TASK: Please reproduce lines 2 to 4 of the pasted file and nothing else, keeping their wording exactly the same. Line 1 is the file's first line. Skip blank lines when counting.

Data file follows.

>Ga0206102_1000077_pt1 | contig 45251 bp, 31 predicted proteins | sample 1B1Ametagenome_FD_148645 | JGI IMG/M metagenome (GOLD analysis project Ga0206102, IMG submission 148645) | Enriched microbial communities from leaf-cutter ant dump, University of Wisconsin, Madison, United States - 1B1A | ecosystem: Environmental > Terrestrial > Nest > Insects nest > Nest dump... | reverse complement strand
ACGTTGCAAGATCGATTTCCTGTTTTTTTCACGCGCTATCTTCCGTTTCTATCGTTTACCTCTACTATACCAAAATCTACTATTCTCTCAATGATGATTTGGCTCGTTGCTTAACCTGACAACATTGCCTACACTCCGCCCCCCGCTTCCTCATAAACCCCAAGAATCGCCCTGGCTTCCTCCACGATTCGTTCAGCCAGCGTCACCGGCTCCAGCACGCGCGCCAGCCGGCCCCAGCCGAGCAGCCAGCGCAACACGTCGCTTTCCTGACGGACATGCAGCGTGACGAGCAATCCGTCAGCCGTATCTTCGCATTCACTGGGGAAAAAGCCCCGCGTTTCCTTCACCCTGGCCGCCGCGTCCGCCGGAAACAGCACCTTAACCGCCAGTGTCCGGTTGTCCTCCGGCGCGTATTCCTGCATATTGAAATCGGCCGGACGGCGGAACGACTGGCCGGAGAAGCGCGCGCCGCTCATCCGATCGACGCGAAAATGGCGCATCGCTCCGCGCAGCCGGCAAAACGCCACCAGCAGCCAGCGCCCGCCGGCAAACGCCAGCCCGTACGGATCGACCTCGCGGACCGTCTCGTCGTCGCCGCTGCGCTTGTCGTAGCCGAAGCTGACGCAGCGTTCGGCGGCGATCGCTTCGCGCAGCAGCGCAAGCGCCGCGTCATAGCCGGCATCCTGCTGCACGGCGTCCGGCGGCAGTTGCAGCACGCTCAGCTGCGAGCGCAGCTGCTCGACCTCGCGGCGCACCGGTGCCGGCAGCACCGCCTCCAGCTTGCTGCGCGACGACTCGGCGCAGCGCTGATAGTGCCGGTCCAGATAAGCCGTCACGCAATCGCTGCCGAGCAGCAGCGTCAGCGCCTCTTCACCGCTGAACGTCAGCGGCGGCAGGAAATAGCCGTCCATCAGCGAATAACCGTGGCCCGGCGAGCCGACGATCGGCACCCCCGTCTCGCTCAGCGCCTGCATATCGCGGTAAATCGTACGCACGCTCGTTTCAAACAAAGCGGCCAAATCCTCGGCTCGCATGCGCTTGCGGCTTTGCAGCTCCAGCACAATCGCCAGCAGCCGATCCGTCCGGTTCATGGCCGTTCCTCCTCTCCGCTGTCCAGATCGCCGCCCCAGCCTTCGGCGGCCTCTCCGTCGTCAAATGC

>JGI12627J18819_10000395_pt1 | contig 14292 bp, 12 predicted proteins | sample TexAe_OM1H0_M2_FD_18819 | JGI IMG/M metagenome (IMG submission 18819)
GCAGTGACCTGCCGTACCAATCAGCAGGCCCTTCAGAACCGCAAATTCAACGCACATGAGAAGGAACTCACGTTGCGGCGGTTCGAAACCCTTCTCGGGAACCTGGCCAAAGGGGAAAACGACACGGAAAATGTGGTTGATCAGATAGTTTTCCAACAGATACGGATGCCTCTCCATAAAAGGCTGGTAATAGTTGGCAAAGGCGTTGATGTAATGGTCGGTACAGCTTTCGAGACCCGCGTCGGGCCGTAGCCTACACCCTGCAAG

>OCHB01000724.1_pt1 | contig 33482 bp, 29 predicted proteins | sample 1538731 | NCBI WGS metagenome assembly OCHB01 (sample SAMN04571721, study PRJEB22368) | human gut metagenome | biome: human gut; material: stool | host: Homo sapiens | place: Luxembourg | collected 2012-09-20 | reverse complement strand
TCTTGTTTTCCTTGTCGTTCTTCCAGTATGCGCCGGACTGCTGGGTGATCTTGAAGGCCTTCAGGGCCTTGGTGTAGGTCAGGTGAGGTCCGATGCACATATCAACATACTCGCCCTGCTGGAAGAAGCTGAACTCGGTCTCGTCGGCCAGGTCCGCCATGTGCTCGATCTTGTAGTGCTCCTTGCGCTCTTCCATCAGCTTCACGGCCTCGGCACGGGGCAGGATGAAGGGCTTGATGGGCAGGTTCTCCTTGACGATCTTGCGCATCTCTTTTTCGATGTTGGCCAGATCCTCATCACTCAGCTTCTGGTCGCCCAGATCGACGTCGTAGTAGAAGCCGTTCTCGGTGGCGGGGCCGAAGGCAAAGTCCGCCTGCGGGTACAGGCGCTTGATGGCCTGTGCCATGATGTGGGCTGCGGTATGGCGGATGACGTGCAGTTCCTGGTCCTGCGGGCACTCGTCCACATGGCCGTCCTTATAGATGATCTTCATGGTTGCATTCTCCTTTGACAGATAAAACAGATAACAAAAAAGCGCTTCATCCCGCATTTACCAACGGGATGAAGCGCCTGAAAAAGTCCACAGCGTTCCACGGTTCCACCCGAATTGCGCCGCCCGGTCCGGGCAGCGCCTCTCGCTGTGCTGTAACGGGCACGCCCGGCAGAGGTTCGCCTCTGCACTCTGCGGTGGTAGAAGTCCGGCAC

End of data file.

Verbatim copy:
ACGTTGCAAGATCGATTTCCTGTTTTTTTCACGCGCTATCTTCCGTTTCTATCGTTTACCTCTACTATACCAAAATCTACTATTCTCTCAATGATGATTTGGCTCGTTGCTTAACCTGACAACATTGCCTACACTCCGCCCCCCGCTTCCTCATAAACCCCAAGAATCGCCCTGGCTTCCTCCACGATTCGTTCAGCCAGCGTCACCGGCTCCAGCACGCGCGCCAGCCGGCCCCAGCCGAGCAGCCAGCGCAACACGTCGCTTTCCTGACGGACATGCAGCGTGACGAGCAATCCGTCAGCCGTATCTTCGCATTCACTGGGGAAAAAGCCCCGCGTTTCCTTCACCCTGGCCGCCGCGTCCGCCGGAAACAGCACCTTAACCGCCAGTGTCCGGTTGTCCTCCGGCGCGTATTCCTGCATATTGAAATCGGCCGGACGGCGGAACGACTGGCCGGAGAAGCGCGCGCCGCTCATCCGATCGACGCGAAAATGGCGCATCGCTCCGCGCAGCCGGCAAAACGCCACCAGCAGCCAGCGCCCGCCGGCAAACGCCAGCCCGTACGGATCGACCTCGCGGACCGTCTCGTCGTCGCCGCTGCGCTTGTCGTAGCCGAAGCTGACGCAGCGTTCGGCGGCGATCGCTTCGCGCAGCAGCGCAAGCGCCGCGTCATAGCCGGCATCCTGCTGCACGGCGTCCGGCGGCAGTTGCAGCACGCTCAGCTGCGAGCGCAGCTGCTCGACCTCGCGGCGCACCGGTGCCGGCAGCACCGCCTCCAGCTTGCTGCGCGACGACTCGGCGCAGCGCTGATAGTGCCGGTCCAGATAAGCCGTCACGCAATCGCTGCCGAGCAGCAGCGTCAGCGCCTCTTCACCGCTGAACGTCAGCGGCGGCAGGAAATAGCCGTCCATCAGCGAATAACCGTGGCCCGGCGAGCCGACGATCGGCACCCCCGTCTCGCTCAGCGCCTGCATATCGCGGTAAATCGTACGCACGCTCGTTTCAAACAAAGCGGCCAAATCCTCGGCTCGCATGCGCTTGCGGCTTTGCAGCTCCAGCACAATCGCCAGCAGCCGATCCGTCCGGTTCATGGCCGTTCCTCCTCTCCGCTGTCCAGATCGCCGCCCCAGCCTTCGGCGGCCTCTCCGTCGTCAAATGC

>JGI12627J18819_10000395_pt1 | contig 14292 bp, 12 predicted proteins | sample TexAe_OM1H0_M2_FD_18819 | JGI IMG/M metagenome (IMG submission 18819)
GCAGTGACCTGCCGTACCAATCAGCAGGCCCTTCAGAACCGCAAATTCAACGCACATGAGAAGGAACTCACGTTGCGGCGGTTCGAAACCCTTCTCGGGAACCTGGCCAAAGGGGAAAACGACACGGAAAATGTGGTTGATCAGATAGTTTTCCAACAGATACGGATGCCTCTCCATAAAAGGCTGGTAATAGTTGGCAAAGGCGTTGATGTAATGGTCGGTACAGCTTTCGAGACCCGCGTCGGGCCGTAGCCTACACCCTGCAAG